On Leaving Your Comfort Zone and Potential Failure: My Weekend at a Horse Show
Kenyon is a place full of immensely talented people. Our small campus is enriched by performers, athletes, writers, artists and more — people who have worked hard to excel at whatever it is they love to do. While I love witnessing the passions of my accomplished peers, I’ll admit that I’ve been prone to occasional feelings of inadequacy. Being surrounded by such talent can lend itself to both inspiration and inhibition, and during my first year here, I found myself lingering in inhibition.
Upon returning to Kenyon this fall, I knew I wanted to join something — I’d had a wonderful first year, but I was lacking the camaraderie that comes from belonging to a group. My roommate, who had been on the equestrian team last year, had only good things to say about it, so after a bit of her coaxing, I decided to attend the introductory meeting. It felt right from the start. Everyone was friendly and welcoming, and I wasn’t the only newcomer who hadn’t ridden a horse since she was 12.
After my first few lessons, it became apparent that any past equine experience I had wasn’t going to help me here — I was simply not very good. Like many Kenyon students, I am a bit of a perfectionist. I like feeling competent, and I like doing well, so struggling was initially frustrating — until it dawned on me that I was having a great time. When I stopped judging my performance and started focusing on how much fun I had riding, my skill (or lack thereof) didn’t matter. The stakes were pretty much nonexistent. After this realization, my time at the barn became a weekly relaxation, away from the pressure of school — a few hours I could spend not caring about being good or bad at something, but just doing it.
The barn at Hickory Hills Farm, where we ride.
The majority of Kenyon’s equestrian team simply rides for fun; however, some members spend a few weekends each semester traveling to and competing in horse shows. Given that I had decided to embrace my lack of ability, showing was not something I was even remotely considering. However, as I would learn, our show team captain is very persuasive. When I resisted her cajoling, she reminded me how much fun shows were, how there was no pressure to do well, and how the team needed a rider (me) for the beginner division. My roommate and our coach jumped on the bandwagon as well, until somehow, I assented.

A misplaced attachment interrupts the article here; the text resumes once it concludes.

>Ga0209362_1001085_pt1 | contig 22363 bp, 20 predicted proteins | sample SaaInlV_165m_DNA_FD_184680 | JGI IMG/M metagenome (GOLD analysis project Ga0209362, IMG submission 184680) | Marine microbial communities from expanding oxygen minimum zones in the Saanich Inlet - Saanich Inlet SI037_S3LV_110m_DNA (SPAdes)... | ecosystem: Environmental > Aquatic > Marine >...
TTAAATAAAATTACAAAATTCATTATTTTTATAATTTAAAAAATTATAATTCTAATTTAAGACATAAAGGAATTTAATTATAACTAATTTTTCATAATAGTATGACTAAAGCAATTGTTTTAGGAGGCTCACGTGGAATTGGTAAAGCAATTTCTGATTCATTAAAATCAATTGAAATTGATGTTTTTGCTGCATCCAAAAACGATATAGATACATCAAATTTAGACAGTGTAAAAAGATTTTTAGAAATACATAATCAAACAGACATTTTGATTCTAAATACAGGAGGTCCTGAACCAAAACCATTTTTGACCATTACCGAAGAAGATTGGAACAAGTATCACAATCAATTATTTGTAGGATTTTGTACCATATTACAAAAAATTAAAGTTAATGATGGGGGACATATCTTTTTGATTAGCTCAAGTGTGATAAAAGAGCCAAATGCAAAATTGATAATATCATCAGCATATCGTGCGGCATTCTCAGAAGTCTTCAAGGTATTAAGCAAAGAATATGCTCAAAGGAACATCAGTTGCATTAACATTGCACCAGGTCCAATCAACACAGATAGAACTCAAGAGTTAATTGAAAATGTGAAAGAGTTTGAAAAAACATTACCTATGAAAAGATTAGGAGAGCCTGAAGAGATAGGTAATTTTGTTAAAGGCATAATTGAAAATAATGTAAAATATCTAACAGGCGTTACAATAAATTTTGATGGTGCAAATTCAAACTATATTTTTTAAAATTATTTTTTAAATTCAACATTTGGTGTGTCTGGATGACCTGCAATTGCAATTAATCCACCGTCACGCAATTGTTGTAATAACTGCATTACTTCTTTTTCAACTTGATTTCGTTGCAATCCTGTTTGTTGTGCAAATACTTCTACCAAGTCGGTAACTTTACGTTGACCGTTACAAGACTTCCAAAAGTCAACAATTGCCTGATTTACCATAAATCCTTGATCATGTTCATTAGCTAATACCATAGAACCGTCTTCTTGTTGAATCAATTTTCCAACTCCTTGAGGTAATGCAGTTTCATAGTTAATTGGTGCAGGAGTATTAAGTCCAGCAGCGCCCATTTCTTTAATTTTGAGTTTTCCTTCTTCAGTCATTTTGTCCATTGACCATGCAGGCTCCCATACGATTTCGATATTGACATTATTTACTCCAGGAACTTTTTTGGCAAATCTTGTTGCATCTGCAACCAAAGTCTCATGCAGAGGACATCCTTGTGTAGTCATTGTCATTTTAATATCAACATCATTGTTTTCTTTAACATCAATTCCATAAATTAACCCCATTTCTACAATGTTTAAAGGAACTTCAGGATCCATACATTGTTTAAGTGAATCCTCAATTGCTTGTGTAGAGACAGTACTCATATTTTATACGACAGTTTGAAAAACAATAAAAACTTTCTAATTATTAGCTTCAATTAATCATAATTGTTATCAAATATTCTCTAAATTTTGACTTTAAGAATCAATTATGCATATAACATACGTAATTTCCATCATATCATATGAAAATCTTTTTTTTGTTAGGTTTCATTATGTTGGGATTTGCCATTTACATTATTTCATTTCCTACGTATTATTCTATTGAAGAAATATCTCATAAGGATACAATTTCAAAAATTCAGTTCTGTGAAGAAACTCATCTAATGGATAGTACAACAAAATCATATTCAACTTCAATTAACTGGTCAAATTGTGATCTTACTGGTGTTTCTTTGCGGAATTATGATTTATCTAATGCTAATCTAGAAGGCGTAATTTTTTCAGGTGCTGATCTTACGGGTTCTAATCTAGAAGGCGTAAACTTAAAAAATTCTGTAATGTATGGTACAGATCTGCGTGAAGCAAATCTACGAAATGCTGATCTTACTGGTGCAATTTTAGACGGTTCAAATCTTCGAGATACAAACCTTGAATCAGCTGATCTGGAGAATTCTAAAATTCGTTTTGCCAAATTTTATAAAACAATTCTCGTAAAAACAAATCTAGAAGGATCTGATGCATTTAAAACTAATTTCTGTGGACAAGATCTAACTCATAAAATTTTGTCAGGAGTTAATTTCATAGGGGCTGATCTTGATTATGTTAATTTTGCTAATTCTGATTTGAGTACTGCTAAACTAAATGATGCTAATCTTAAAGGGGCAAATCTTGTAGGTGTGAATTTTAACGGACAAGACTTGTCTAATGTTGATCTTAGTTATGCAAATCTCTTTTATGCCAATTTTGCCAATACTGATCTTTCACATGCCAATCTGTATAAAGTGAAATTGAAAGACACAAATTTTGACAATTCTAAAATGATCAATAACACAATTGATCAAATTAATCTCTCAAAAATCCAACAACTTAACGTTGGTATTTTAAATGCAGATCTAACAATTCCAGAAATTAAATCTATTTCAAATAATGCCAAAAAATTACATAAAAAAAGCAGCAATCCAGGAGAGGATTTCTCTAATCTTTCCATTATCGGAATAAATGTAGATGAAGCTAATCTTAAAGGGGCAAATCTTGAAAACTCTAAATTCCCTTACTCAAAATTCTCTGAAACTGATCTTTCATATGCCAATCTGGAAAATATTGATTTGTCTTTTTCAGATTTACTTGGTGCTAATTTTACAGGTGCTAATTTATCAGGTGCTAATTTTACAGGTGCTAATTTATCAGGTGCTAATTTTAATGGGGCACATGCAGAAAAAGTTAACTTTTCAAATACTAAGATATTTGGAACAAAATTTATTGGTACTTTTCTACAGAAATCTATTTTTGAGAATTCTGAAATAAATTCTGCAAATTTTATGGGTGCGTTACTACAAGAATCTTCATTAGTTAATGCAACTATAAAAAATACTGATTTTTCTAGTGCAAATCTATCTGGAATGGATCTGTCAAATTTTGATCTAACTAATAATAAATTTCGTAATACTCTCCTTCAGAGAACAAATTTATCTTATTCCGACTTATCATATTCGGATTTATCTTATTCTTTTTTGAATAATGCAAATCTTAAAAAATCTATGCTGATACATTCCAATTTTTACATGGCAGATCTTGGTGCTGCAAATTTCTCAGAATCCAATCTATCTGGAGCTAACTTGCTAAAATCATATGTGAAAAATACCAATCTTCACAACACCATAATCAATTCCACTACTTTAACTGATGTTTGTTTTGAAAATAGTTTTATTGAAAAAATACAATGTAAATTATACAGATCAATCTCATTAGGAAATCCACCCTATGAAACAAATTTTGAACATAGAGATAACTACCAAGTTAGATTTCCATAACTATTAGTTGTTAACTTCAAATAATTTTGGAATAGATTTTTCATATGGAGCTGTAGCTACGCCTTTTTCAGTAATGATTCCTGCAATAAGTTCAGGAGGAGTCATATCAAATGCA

I’m still not entirely sure how they managed to convince me to do this, but a couple Saturdays ago, I was up at 4:30 a.m., dressed in show clothes (all borrowed), in a minivan with six other women on our way to a horse show at the University of Findlay. Nervous was an understatement; when I thought about actually having to ride a horse in front of people, I felt like throwing up. So I took the path of denial, avoiding the idea until 15 minutes before I actually had to do it.
My biggest fear, I think, was potential failure and the resulting embarrassment. But our coach, captain and teammates continued to assure me that everything would be fine, regardless of how I did. So, despite turbulent nerves, I got on a horse named Charlie and we started walking — until Charlie decided we were finished and stopped in the center of the ring. I got last place.
Me riding Charlie (before it became apparent that I was not in charge here).
The next day, I rode a pony named Lucky — an appropriate name, in that I was lucky I stayed on when I asked him to trot and he took off cantering across the ring (something I’ve not actually learned how to do). I finally dismounted, heart pounding and crying from adrenaline. Again, last place.
But even though I felt somewhat publicly humiliated, the weekend was so much more than the five minutes I struggled on a horse in front of people. It was time spent getting to know some wonderful teammates, learning a lot, trying something new, and having a surprising amount of fun. Despite a less-than-perfect performance, by the time we returned to Kenyon, I was grateful to my captain, roommate and coach for giving me the push out of my comfort zone they knew I needed. I’m glad I had the experience. I might even do it again sometime.
Me, Brooke (our horse show captain), and Erica (our wonderful coach).